Tuesday, June 07, 2005

Case studies, and T&E again

I was going through the E-Evidence.info site again this morning...the site is updated with new stuff each month...and saw the Internal Investigations Case Study presentation by Curtis Rose. This is a very informative read, even for technical weenies such as myself who really love the "down in the weeds" stuff.

Something really jumped out at me on slide number 10, though. When I say "jumped out", I mean deja vu, because I know I've been here before. The specific statements surround an internal investigation conducted by a sysadmin (and please don't think I'm using this as an opportunity to bust on sysadmins, because I'm not...not this time, anyway):

The investigative memorandum generated by the system administrator was biased and clearly written to substantiate the suspect was responsible

Really? Go figure. I've been here before, where a sysadmin reports on an incident in such a way as to support his original hypothesis...the one he developed shortly after receiving the first pager alert. At 2am.

A basis for much of the document was information from connection logs, which the memorandum indicated were manipulated

I can't begin to tell you how many times I've seen this, particularly in public lists. In the same post, someone who has "conducted" an "investigation" will state the source of evidence as being authoritative, but also suspect.

People, you can't have it both ways. Is it just me?

One final bullet that I'll comment on is:

What limited analysis was conducted was performed directly on the victim systems

Again, I can't tell you how many times I've seen or heard of this..."Task Manager didn't show any unusual processes."

"So that one process that looks like 'svchost', but is really called 'scvhost'...that one isn't 'unusual' to you?"

So what's with the rant? It's a need for education, folks! Education of whom? Well...get ready for this one...of IT Managers, from the C-level down. If your organization isn't hiring the right people, and the right number of people, to staff your IT department, they're doing themselves a disservice. Of course, some places may choose to do this as a sort of self-imposed governor (like one of those things they used to put on U-Haul truck engines so they wouldn't go over 65 mph, no matter how hard you pushed on the gas pedal).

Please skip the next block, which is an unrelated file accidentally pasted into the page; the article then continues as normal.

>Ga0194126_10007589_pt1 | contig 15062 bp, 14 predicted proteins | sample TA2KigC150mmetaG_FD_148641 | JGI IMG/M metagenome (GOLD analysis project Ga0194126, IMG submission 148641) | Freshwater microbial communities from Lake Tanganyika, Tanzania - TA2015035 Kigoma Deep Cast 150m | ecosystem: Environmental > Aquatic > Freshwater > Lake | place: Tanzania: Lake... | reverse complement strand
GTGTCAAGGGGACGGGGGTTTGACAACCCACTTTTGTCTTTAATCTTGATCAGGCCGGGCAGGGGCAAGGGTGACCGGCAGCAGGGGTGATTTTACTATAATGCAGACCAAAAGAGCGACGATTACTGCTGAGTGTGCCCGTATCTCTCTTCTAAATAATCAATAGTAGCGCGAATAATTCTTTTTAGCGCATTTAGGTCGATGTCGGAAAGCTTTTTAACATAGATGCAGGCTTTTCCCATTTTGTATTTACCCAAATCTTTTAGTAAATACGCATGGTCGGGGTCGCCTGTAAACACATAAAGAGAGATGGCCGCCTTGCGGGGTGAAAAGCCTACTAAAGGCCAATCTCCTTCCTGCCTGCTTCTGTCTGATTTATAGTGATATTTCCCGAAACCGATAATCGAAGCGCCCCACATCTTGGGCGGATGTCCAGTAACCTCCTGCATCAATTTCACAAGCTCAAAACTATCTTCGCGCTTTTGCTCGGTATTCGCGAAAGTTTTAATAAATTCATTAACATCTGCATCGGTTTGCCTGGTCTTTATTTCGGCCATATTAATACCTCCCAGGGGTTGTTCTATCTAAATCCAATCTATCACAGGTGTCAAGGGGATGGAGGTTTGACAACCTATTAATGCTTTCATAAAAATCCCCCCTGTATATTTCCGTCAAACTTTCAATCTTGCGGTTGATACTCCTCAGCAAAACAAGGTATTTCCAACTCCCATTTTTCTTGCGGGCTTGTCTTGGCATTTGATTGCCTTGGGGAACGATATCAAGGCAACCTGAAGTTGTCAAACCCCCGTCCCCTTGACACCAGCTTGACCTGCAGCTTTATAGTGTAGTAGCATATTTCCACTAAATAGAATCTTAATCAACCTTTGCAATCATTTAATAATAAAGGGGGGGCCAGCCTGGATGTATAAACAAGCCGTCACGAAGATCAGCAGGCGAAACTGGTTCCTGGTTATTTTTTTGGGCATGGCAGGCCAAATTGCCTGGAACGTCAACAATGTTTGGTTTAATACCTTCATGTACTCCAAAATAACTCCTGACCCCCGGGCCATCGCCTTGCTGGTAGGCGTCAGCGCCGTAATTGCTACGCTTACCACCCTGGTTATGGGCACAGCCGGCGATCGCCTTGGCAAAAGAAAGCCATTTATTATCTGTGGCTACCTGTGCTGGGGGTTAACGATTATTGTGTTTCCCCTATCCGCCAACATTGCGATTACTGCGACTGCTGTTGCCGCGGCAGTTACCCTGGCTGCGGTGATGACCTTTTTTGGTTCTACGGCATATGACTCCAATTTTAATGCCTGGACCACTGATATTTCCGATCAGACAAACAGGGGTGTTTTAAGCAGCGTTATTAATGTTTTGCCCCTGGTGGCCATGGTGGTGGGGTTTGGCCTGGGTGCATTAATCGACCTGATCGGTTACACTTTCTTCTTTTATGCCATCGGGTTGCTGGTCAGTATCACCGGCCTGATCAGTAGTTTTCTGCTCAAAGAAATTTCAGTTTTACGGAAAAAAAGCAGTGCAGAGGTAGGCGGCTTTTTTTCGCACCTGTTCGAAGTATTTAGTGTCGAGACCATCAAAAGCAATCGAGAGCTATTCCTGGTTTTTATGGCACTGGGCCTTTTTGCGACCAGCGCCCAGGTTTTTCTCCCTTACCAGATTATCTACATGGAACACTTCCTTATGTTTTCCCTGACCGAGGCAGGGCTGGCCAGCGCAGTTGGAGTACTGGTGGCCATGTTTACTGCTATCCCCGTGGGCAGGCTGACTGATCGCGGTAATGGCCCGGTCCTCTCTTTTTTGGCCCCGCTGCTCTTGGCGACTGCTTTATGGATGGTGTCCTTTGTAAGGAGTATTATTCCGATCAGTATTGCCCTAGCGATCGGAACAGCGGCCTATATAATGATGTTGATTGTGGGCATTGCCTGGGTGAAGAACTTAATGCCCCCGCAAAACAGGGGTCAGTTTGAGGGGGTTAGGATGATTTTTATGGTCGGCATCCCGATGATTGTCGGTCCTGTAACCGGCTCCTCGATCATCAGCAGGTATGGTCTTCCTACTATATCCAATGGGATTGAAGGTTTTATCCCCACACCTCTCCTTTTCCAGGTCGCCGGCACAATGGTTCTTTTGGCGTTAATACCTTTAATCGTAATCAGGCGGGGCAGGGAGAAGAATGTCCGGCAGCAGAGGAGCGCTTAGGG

When I say, "the right people", I'm referring to folks who don't necessarily look at their day job as just that. It seems sometimes that the job market is tight...so having someone who doesn't even try to keep up on things, even on their own time, doesn't make a great deal of sense when there're lots of people out there who do, and would want that job.

But you can't rely simply on self-education and -training. Hiring the right numbers of people will allow for things like taking time off for training and continuing education. One of the approaches I found to be very effective was to come on-site to provide my training. This way, admins were out of the office and engaged in training, but they weren't completely out of pocket. In fact, in at least one case, an Exchange admin used the new skills he'd learned to solve an issue over lunch during the second day of training. I've even recommended splitting the training into "port-starboard"...instead of sending everyone off-site for two days, I'd come on-site for four days and teach the course. The first two days, I'd train half of the staff, and then train the other half during the second two days.

My point is that there are a variety of options available for training and education...it just depends on where you choose to look, and how badly you want it.

Finally, for the guys and gals who are in those positions where continuing education and advancement in the IT field is non-existant...can I recommend Monster.com?

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